Soul Food Junkies
A new documentary film agrees that soul food tastes good, but asks is it worth it?
by Erin Z. Bass
A new film by Byron Hurt, “Soul Food Junkies” premieres on PBS’s Independent Lens series Monday night. Inspired by his own family’s complex relationship with “soul food,” award-winning documentary filmmaker Hurt asks whether this diet is nurturing or destroying the African American community. Traveling from New York to Georgia, Newark to Mississippi, Hurt, whose family is from Milledgeville, relates his own father’s struggle with weight to America’s love for comfort food.
The film opens with shots of barbecued ribs, grits and eggs, and greens. Hurt says that along with fried chicken, macaroni and cheese and peach cobbler, these are the foods his family grew up eating. “I never questioned what we were eating or how much,” he says. As his father continued to gain weight and eventually got pancreatic cancer, Hurt, who lives in New Jersey, tried to talk to him about his diet. Nevertheless, he still enjoyed huge family meals and plenty of soul food on his visits home.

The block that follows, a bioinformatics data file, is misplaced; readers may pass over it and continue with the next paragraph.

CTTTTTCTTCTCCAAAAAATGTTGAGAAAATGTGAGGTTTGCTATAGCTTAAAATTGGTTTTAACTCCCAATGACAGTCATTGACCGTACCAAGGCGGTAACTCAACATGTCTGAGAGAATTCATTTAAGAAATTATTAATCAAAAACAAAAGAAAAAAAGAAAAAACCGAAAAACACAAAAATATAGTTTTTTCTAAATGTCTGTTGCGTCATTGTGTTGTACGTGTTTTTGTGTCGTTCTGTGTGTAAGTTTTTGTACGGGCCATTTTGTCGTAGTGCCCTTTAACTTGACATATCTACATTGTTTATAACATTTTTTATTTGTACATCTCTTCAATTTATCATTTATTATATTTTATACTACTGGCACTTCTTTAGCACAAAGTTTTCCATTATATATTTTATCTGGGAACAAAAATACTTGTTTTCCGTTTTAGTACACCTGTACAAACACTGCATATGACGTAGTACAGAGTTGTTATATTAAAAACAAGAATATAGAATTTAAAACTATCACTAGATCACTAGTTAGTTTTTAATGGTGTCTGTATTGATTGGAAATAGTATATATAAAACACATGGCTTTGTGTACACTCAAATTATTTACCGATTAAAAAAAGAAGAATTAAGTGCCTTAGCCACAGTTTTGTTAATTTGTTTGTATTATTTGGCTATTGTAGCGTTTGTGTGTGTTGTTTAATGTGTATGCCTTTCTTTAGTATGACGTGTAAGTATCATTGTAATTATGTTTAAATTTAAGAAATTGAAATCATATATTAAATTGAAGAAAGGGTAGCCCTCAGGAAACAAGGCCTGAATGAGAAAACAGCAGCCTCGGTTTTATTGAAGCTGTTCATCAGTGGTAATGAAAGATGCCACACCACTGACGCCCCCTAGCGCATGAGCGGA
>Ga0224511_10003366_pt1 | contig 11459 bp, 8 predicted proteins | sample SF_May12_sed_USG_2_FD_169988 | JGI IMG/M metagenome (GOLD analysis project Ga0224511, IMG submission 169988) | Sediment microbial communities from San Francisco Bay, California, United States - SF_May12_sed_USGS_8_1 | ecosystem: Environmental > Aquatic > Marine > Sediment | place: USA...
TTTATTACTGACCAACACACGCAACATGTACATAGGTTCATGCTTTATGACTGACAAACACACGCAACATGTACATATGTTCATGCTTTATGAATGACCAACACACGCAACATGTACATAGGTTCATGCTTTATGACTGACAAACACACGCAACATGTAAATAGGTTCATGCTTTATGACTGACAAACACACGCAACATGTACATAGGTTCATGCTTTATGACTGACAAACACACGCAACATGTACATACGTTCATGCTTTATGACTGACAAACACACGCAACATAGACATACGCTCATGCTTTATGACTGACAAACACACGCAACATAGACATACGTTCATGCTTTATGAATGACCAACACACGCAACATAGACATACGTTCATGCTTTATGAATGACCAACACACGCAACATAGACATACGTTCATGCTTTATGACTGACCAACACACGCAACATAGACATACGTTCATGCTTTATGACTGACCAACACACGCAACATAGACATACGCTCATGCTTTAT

In “Soul Food Junkies,” Hurt examines the origins of soul food, from slavery to home cooks and now the chain restaurants offering low-quality, low-priced meals. He heads to Jackson, Mississippi, for tailgating at Jackson State University and a stop at Peaches soul food restaurant, then to his own inner city in Newark to get peoples’ reactions to soul food. Professor of History and Foodways at Babson College in Massachusetts Dr. Frederick Douglas Opie, New Orleans food writer Lolis Eric Elie, chef and food justice activist Bryant Terry and other experts weigh in on the state of soul food and its origins.
Hurt (pictured on the right with his mother and sister) concludes the film with solutions, from city farms to more access to fresh produce in the African American community and just oven-frying your chicken at home.
Photo credits: Soul food plate by Shawn Escoffery and Byron, Frances and Taundra Hurt courtesy of Byron Hurt.